To this day CBT is regarded by many as the “gold standard” of therapy for a very wide range of problems and disorders from anxiety and depression, through to unresolved chronic pain.
The theoretical basis of CBT is really the theory of inhibition in classical conditioning, and it is true that inhibition has been shown to (over time) weaken some conditioned responses. In more recent times as the field of neuropsychology has developed, we’ve been able to observe that conscious thought can have a dampening “feedback” effect on impulses arising from the amygdala region of the brain.
However there are critical flaws in any inhibition strategy, not just CBT but also mindfulness, and in fact ANY cognitive therapy which attempts to achieve an inhibition effect by trying to consciously alter thoughts, feelings and behaviours.
Here are four reasons we should rethink the use of CBT as a therapy standard:
- What works in animal studies does not necessarily translate to the human condition
Using inhibition to weaken or extinguish (for example) a simple reward response, or a simple avoidance response, is nothing like working with a human being whose maladaptive feelings, thoughts and behaviours may be comprised of a vast myriad of conditioned responses, most of which are environmental and outside their control anyway.
2. Inhibition strategies have demonstrated only a weak or nil effect in humans
There is a great mass of evidence, in the form of quality papers and meta-analyses, which purport to actually show the benefit of CBT (and ACT, and mindfulness, and a bunch of others). However when one reviews the actual data in these studies, we find without exception that the glowing conclusions are not supported by the data provided.
Time after time we see “weak effect” or “nil difference compared to placebo”. Even those studies which report a moderate effect do so when comparison is with a waiting list rather than an appropriate control and actually informative control (we all know that waiting list controls are not valid comparators because “anything” always performs better statistically than “nothing”, even when that “anything” is patently worthless.)
Here are some examples:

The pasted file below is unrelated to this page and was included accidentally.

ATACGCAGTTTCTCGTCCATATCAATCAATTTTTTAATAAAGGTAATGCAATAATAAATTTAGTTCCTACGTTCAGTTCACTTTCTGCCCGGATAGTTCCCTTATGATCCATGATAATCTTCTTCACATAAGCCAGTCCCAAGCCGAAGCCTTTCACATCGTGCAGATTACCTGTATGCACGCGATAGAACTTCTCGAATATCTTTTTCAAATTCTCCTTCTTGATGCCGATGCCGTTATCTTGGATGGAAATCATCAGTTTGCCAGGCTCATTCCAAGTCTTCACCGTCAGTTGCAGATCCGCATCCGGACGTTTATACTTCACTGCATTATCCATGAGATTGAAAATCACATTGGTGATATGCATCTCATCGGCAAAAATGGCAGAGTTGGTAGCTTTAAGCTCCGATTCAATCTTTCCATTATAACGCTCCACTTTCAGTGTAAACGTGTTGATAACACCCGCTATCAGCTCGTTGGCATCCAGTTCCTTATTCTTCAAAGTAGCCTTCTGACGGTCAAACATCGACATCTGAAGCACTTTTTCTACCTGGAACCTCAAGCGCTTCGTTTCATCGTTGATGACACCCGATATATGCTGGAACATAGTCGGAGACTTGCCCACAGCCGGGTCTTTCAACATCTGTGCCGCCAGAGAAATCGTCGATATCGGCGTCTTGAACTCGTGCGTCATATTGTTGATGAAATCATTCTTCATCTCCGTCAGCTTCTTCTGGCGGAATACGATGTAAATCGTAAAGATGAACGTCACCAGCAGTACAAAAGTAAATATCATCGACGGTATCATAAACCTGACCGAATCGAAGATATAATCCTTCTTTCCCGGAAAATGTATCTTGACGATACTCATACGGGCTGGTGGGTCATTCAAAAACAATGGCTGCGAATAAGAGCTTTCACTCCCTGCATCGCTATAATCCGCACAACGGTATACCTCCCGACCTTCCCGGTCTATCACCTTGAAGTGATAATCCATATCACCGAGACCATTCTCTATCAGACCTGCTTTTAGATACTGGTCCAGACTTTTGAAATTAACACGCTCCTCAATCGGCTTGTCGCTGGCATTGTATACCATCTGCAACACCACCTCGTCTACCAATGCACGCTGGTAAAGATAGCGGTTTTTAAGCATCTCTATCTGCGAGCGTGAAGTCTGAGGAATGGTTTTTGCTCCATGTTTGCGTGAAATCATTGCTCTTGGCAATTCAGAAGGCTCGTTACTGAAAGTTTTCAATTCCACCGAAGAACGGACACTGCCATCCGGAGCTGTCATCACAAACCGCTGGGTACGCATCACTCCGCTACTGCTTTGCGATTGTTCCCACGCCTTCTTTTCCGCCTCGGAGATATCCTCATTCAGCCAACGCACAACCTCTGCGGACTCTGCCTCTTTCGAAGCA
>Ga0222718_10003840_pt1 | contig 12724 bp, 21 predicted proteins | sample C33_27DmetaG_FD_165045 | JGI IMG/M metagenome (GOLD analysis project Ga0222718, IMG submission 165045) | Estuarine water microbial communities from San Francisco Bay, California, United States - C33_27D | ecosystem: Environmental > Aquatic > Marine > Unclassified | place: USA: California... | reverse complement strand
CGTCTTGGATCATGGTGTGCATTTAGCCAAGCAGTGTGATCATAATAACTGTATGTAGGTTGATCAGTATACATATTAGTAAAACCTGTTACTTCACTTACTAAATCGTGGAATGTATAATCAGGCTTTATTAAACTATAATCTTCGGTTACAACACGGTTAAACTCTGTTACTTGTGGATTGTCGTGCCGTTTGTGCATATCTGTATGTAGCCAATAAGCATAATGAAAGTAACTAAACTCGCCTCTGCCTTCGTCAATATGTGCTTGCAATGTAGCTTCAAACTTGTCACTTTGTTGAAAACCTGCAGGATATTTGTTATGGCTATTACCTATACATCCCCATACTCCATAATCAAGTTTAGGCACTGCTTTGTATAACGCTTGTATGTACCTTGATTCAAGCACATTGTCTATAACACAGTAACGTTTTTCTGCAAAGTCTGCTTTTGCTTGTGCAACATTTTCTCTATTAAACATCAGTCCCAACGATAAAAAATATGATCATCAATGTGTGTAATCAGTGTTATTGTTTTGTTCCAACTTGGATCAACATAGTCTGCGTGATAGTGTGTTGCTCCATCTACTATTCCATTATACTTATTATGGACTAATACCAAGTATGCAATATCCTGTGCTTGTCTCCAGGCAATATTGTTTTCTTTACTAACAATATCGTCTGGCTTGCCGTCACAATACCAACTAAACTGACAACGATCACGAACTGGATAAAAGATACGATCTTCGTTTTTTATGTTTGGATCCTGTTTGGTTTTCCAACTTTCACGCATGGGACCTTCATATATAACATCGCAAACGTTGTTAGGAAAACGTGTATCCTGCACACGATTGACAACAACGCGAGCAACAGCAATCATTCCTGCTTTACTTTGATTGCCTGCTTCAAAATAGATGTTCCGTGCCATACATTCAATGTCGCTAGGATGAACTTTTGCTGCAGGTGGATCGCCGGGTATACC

Morley, S, Williams, A, Eccleston, C. Examining the evidence about psychological treatments for chronic pain: Time for a paradigm shift? Pain, 2013, Vol. 154, No. 10, pp. 1929-1931.
Just like many studies of CBT, this study purported to show the effectiveness of CBT in enhancing positive affect and thereby achieving higher pain resilience. In marked contrast to that claim, it actually includes the statement “Half of the comparisons showed no effect of CBT and half showed weak effect sizes of unknown clinical significance on pain, mood, disability and catastrophic thinking outcomes.” So there was a claim of efficacy, followed by a statement of nil clinical outcome.
Lim, J, et al. CBT for chronic pain. Medicine (Baltimore). 2018 Jun; 97(23): e10867.
We already know that studies which use a waiting list instead of a placebo generally result in statistically significant results which are merely an outcome of comparing “something” to “nothing”.
Like most studies investigating CBT for chronic pain, this one is flawed by not having an appropriate control group such that outcomes could be compared with a group utilising some other treatment (eg physical therapy, or even just simple empathetic support). Nevertheless the results were completely unimpressive.
Hofmann, S, et al. The Efficacy of Cognitive Behavioral Therapy: A Review of Meta-analyses. Cognit Ther Res. 2012 Oct 1; 36(5): 427–440.
This large review of meta-analyses is typical unfortunately. It first makes a claim that CBT has strong evidence, but then provides data and conclusions which demonstrate that CBT has a weak effect compared with waiting list or no treatment, and is not at all effective in many cases.
Faucett, K, et al. A Systematic Review of Comparative Efficacy of Treatments and Controls for Depression. PLoS ONE 7(7): e41778.
This major meta-analysis reviews several different types of treatment and reports that in blind studies all interventions, including CBT, are better than doing nothing but none are more effective than placebo.
3. CBT takes considerable time, effort, and self-discipline to learn and apply consistently
For something so weak in its effect (that’s if there is any effect at all) it seems incredibly unkind to expect clients to apply so much time and effort. Indeed, even these weak effects mostly disappear shortly after the client leaves the therapist’s office.
In addition I question the burden placed on the client when a common “teaching” of the client is an implicit (or explicit) blame for their suffering on the client’s attitude or self-talk.
In the case of chronic pain (more on this shortly) this blame, together with the burden on the client to work so hard for so little, seems particularly cruel, since the pain itself is not amenable to CBT.
The same goes for all disorders where the client is already in a great deal of distress or turmoil.
4. We do not need to tolerate inefficient CBT or mindfulness when we have an alternative, highly-efficacious new extinction technique